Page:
I like the book “A Philosophy of Software Design” by John Ousterhout, specifically the first half. The reason I like it is that it goes a bit against the “best practices” touted by classics such as Clean Code or any TDD book, and it explains why. Personally, I’ve always found Uncle Bob’s books and talks too academic. Many Clean Code principles such as DRY and Single Responsibility become antipatterns when used indiscriminately. It doesn’t help when people go around parroting those guidelines as if there were “The 10 Commandments of software development”.
On TDD (Test Driven Development), I recommend watching this talk if you are unconvinced as I was: https://www.youtube.com/watch?v=a6oP24CSdUg
Just ignore anything that mentions “The 3 laws of TDD” or any book on TDD for that matter. They are unpractical and will bore you to death.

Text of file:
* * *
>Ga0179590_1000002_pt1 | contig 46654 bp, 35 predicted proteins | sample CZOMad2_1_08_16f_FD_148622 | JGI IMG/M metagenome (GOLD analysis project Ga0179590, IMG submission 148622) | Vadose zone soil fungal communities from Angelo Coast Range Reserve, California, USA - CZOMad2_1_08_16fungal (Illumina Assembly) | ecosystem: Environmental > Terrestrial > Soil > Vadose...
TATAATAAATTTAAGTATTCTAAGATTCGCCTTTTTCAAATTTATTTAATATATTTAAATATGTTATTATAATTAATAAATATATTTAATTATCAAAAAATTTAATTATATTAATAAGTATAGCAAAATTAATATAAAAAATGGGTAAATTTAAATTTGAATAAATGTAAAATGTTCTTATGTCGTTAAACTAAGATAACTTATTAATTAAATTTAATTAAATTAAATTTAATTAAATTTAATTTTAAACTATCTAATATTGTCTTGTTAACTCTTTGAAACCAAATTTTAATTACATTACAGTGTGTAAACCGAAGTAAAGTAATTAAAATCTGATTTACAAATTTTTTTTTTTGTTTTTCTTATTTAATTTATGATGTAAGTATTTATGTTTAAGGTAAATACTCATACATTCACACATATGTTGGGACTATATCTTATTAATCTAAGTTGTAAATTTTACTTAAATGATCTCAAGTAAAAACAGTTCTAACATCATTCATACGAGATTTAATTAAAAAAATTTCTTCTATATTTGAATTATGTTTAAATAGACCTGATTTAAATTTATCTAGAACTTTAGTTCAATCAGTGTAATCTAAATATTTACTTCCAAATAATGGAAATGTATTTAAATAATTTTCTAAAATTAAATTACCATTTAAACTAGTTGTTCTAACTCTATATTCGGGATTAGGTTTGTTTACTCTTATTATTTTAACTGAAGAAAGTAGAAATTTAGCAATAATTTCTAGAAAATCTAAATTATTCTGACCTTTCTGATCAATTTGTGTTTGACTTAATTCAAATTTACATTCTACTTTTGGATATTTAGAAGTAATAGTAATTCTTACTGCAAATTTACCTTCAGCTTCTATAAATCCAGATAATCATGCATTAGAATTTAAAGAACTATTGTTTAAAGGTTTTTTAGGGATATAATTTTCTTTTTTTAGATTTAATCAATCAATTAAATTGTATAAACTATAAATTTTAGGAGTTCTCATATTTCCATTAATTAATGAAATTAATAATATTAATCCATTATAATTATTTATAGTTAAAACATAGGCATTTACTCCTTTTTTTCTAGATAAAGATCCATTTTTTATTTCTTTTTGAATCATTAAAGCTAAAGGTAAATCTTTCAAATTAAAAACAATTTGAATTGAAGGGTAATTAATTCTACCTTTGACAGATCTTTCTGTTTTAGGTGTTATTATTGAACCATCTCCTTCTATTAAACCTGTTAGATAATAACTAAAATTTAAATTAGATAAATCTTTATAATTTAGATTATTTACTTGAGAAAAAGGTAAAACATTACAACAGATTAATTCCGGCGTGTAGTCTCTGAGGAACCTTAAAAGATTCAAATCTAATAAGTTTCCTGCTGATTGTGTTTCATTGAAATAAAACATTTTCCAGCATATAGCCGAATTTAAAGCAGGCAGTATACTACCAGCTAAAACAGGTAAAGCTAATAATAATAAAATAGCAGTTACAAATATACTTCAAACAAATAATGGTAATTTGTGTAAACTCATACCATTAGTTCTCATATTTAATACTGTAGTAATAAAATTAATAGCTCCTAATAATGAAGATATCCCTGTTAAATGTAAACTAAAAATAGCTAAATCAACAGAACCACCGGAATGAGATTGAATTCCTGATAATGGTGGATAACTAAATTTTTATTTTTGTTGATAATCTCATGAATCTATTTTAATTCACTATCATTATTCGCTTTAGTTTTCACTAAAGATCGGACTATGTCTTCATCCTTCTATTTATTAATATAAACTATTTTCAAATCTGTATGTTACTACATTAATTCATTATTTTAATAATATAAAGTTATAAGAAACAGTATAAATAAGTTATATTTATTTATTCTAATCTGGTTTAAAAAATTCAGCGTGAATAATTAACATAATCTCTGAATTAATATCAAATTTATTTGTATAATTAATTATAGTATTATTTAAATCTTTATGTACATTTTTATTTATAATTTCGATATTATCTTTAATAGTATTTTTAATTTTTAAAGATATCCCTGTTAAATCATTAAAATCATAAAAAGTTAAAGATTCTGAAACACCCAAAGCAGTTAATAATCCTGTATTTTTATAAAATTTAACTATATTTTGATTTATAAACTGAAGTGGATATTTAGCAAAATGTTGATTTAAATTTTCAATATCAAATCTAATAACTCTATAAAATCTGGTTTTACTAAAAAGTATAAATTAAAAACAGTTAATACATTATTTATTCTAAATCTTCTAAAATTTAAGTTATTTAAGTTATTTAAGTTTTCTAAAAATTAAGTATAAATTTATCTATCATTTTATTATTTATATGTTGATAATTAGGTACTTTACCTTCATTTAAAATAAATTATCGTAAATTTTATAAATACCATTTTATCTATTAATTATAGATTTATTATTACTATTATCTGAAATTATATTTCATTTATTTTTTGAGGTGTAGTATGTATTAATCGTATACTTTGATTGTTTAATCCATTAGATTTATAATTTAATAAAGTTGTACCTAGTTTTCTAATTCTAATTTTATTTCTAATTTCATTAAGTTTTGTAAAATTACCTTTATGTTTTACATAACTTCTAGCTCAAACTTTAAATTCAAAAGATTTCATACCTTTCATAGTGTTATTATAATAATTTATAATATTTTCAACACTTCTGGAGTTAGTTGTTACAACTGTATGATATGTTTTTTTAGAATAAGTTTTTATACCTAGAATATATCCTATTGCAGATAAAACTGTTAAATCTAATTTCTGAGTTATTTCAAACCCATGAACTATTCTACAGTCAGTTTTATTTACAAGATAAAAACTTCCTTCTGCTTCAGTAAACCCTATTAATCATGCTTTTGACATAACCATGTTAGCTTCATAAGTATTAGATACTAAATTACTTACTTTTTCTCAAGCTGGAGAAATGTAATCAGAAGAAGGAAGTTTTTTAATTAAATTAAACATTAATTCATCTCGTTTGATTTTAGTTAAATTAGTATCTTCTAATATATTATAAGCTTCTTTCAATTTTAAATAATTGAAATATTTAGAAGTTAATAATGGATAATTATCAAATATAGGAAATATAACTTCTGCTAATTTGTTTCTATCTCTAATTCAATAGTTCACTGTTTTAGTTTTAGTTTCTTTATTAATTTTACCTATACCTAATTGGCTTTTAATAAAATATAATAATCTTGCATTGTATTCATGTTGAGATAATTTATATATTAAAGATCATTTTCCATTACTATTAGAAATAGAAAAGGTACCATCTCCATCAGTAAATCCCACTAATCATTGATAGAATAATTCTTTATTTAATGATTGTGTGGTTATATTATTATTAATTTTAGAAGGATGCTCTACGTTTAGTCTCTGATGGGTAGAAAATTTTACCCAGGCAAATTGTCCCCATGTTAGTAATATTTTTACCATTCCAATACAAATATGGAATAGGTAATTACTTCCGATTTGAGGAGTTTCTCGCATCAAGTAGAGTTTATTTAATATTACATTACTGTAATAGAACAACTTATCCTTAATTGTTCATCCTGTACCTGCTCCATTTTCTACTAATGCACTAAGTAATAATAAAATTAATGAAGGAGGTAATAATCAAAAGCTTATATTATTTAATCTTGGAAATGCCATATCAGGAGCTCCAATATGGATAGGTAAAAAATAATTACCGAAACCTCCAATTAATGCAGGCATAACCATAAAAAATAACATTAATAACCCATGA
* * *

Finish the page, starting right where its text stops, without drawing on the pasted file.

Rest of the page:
Ending on a philosophical note, I’m of the opinion that, it’s better to write beautiful software than beautiful code. As programmers, it’s easy for us to become way too fixated on our code and lose the perspective of why we write code in the first place. Take your favorite software, can you tell if it’s written using Object-Oriented Programming? Can you tell if it uses MVVM?
Software is created to delight users, not to look pretty in programmers’ editors. Never forget that.